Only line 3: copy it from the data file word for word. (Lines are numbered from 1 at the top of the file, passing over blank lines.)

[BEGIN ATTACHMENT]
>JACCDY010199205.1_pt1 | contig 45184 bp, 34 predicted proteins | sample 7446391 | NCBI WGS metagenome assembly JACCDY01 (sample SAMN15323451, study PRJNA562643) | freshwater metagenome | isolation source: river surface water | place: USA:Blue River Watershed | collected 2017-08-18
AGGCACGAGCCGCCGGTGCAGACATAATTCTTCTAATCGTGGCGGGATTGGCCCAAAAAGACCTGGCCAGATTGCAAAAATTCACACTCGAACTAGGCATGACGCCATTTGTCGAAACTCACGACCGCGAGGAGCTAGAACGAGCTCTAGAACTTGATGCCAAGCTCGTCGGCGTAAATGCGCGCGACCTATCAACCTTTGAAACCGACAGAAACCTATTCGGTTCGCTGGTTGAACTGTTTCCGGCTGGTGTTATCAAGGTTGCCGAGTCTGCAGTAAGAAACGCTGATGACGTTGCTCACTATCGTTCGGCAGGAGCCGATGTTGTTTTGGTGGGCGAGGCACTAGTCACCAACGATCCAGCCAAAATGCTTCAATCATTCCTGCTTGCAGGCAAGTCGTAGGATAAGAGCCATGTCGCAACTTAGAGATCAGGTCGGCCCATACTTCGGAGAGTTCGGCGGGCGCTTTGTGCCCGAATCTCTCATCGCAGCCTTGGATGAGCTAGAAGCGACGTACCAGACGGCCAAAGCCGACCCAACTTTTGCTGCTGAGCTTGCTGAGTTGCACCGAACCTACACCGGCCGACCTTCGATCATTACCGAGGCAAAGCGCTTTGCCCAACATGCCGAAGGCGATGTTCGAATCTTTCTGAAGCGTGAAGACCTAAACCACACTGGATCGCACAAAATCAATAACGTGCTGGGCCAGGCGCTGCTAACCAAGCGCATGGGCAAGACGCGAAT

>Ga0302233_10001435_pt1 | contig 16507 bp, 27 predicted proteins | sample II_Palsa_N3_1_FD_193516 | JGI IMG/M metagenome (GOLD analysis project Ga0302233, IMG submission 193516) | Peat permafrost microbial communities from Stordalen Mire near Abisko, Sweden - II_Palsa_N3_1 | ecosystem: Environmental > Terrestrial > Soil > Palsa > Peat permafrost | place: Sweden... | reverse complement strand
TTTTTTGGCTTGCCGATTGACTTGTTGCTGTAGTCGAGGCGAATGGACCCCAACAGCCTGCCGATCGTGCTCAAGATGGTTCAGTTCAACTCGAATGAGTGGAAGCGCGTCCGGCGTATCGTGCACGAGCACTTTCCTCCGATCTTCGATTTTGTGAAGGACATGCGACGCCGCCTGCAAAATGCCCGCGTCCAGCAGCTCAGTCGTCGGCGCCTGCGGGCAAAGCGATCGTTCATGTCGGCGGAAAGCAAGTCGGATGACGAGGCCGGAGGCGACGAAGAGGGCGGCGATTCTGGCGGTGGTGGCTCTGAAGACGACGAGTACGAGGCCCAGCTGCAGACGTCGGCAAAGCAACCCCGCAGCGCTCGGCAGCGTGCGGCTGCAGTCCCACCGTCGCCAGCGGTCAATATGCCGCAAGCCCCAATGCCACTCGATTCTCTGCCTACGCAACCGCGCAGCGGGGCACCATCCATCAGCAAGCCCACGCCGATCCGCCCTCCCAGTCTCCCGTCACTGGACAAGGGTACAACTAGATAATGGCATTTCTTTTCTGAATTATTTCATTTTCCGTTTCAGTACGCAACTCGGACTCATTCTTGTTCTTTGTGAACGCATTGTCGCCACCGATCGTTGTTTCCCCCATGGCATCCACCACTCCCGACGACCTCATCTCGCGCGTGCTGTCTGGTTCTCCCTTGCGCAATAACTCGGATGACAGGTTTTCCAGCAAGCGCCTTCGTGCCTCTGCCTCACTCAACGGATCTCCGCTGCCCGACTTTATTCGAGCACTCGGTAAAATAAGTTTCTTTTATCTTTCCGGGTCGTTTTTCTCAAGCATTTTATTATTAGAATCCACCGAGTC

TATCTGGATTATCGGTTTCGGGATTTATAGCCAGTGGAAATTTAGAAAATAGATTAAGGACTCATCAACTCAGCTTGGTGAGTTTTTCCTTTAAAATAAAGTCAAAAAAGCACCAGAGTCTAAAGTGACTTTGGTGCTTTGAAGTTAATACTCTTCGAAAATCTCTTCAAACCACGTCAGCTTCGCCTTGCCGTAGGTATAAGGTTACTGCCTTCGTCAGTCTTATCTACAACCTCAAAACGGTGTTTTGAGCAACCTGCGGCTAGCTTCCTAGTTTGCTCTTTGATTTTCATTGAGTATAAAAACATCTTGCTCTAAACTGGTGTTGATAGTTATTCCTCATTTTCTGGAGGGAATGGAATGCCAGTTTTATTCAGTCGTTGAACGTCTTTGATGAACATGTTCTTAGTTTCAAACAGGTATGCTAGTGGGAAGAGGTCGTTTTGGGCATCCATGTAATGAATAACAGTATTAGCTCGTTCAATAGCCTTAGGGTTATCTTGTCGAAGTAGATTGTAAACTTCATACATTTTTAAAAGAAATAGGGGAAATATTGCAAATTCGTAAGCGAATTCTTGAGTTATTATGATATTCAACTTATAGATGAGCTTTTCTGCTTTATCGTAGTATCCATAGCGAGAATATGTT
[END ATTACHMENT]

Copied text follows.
>Ga0302233_10001435_pt1 | contig 16507 bp, 27 predicted proteins | sample II_Palsa_N3_1_FD_193516 | JGI IMG/M metagenome (GOLD analysis project Ga0302233, IMG submission 193516) | Peat permafrost microbial communities from Stordalen Mire near Abisko, Sweden - II_Palsa_N3_1 | ecosystem: Environmental > Terrestrial > Soil > Palsa > Peat permafrost | place: Sweden... | reverse complement strand